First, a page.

- Published: June 02, 2009
Original Source | The Oregonian
By Susan Nielsen, Thursday March 19, 2009
Thursday's column: If you're rich or lucky, it's a wonderful head start
You can find an excellent preschool in Oregon for your child, given an infinite amount of time and money, plus reliable transportation and job flexibility. Angling for slots while Junior is in utero helps, too.
Short of those advantages, you may be out of luck. This is why I worry about Oregon's low-income kids on long waiting lists for state-funded pre-kindergarten at a time of pending budget cuts. Many of these kids do time in substandard care while their parents scramble to make ends meet.
These are the kids who enter kindergarten at the bottom of their class.
Then they spend the rest of their lives trying to catch up.
The state of Oregon makes a limited investment in early education for low-income children. This investment reflects a growing understanding of the brain development and social learning that take place before the age of 5.
We're not just talking about memorizing letters and colors here. We're talking about children's ability to understand language, regulate their emotions and be truly "ready to learn."
Kids who start kindergarten flat-footed face a tremendous and sometimes permanent disadvantage. Not always, of course. Children can defy the odds if they get enough love and direction from somewhere. But it isn't easy.
"Part of the story of the achievement gap," says Dr. Ross Thompson, visiting Oregon this week as a member of the National Scientific Council on the Developing Child, "is that it's already present by age 5."
Child advocates in Oregon want the state to invest more in early childhood education, namely Head Start. They recognize a massive expansion isn't realistic, so they're lobbying for modest growth. (To their credit, they'll quietly admit any increase is a tough sell in this economy.)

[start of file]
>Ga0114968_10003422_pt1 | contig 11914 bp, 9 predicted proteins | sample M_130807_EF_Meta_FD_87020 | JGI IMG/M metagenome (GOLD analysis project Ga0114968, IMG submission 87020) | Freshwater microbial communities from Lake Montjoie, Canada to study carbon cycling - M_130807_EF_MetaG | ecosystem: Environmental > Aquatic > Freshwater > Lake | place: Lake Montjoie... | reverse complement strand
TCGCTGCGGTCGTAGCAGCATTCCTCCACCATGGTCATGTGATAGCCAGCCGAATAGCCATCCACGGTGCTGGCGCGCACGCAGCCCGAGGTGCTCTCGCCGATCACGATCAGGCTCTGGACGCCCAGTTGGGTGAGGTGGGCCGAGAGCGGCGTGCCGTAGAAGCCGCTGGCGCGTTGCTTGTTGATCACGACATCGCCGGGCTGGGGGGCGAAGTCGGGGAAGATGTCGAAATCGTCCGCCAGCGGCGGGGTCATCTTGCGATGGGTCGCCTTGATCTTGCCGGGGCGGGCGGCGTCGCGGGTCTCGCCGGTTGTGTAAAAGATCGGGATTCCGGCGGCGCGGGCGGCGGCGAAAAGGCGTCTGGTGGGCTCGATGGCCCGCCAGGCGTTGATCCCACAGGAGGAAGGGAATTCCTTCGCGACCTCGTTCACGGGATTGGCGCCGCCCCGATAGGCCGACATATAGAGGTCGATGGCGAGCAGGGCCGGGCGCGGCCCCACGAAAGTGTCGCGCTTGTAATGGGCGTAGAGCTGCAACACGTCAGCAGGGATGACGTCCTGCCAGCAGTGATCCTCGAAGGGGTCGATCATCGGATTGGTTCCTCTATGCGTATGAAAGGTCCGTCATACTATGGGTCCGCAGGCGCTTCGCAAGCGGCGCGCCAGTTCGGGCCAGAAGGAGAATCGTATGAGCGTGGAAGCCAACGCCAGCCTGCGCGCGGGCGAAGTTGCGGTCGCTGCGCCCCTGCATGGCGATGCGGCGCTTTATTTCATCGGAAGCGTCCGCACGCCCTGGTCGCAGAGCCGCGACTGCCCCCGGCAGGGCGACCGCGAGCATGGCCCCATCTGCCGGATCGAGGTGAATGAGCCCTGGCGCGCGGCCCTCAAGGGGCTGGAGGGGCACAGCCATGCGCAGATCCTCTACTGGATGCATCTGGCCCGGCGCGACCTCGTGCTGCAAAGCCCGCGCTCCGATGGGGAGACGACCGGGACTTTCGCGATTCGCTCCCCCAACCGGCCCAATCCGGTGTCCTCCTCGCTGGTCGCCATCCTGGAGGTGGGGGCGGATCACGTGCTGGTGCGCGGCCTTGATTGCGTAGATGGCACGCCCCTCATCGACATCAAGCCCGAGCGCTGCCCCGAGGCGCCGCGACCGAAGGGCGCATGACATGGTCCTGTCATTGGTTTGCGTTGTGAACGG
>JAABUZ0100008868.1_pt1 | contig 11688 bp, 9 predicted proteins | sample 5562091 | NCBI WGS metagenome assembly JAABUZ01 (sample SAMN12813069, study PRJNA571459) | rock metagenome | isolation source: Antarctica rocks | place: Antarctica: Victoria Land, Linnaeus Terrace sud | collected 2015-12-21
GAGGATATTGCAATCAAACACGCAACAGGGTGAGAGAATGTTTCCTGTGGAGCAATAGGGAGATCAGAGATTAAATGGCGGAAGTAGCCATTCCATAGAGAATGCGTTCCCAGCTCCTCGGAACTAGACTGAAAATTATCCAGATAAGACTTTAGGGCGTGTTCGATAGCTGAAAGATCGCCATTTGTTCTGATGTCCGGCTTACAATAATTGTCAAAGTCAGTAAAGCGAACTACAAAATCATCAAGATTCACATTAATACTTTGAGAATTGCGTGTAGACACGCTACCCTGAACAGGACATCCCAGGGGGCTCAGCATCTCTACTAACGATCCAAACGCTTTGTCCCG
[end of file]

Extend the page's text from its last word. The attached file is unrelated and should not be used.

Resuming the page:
Yet they're holding firm on one point: Oregon shouldn't backtrack on high-quality preschool for low-income kids because of a short-term budget crisis.
"These are programs that can change the trajectory of a child's life," says business leader Dick Alexander, chairman of the Ready for School coalition.
Alexander became a true believer while studying social pathology as former chairman of the Portland-based Citizens Crime Commission. Early intervention, he says, pays big dividends for Oregon down the road in terms of fewer dropouts, fewer prisoners and a more self-sufficient citizenry.
"What we're really talking about," Alexander says, "is the adults these children become."
Keep in mind, Oregon lawmakers have a terrible job this session. They face a hole of at least $2 billion in a $16 billion budget. They will please no one -- including child advocates -- as they struggle to find the right balance of cuts and taxes.
In this context, lawmakers have three obligations. The first is to help get the economy out of freefall and inspire businesses to hire again, so that fewer people need government help. The second is to avoid harm to children, elderly people and the disabled, who are least able to fend for themselves.
The third is to think long-term. That means, for example, persuading Oregon voters to tweak the kicker law to allow the state to build a bigger rainy-day fund. It also means protecting, whenever possible, those small investment in kids designed to prevent big taxpayer costs down the road.
High-quality preschool is one obvious place to start. Wealthy and middle-class parents bend over backward for it, because they can see the benefits for their blossoming children. Lower-income parents, meanwhile, get on waiting lists and hope their number comes up.
The status quo works well for those with money or luck.
Ideally you wouldn't need either at age 4.